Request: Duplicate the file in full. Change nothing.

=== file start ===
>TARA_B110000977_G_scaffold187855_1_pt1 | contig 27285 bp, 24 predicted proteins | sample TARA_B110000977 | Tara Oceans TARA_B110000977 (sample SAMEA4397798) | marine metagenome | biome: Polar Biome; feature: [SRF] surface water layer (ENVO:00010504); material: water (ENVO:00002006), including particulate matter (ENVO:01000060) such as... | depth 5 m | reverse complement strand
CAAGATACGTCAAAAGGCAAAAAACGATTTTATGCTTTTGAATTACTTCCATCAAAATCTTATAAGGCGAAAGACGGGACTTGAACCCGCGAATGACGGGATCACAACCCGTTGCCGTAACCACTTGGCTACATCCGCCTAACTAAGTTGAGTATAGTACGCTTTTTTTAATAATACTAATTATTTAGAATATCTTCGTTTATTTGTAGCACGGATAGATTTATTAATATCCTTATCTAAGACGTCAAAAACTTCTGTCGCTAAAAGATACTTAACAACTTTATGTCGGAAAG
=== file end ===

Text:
>TARA_B110000977_G_scaffold187855_1_pt1 | contig 27285 bp, 24 predicted proteins | sample TARA_B110000977 | Tara Oceans TARA_B110000977 (sample SAMEA4397798) | marine metagenome | biome: Polar Biome; feature: [SRF] surface water layer (ENVO:00010504); material: water (ENVO:00002006), including particulate matter (ENVO:01000060) such as... | depth 5 m | reverse complement strand
CAAGATACGTCAAAAGGCAAAAAACGATTTTATGCTTTTGAATTACTTCCATCAAAATCTTATAAGGCGAAAGACGGGACTTGAACCCGCGAATGACGGGATCACAACCCGTTGCCGTAACCACTTGGCTACATCCGCCTAACTAAGTTGAGTATAGTACGCTTTTTTTAATAATACTAATTATTTAGAATATCTTCGTTTATTTGTAGCACGGATAGATTTATTAATATCCTTATCTAAGACGTCAAAAACTTCTGTCGCTAAAAGATACTTAACAACTTTATGTCGGAAAG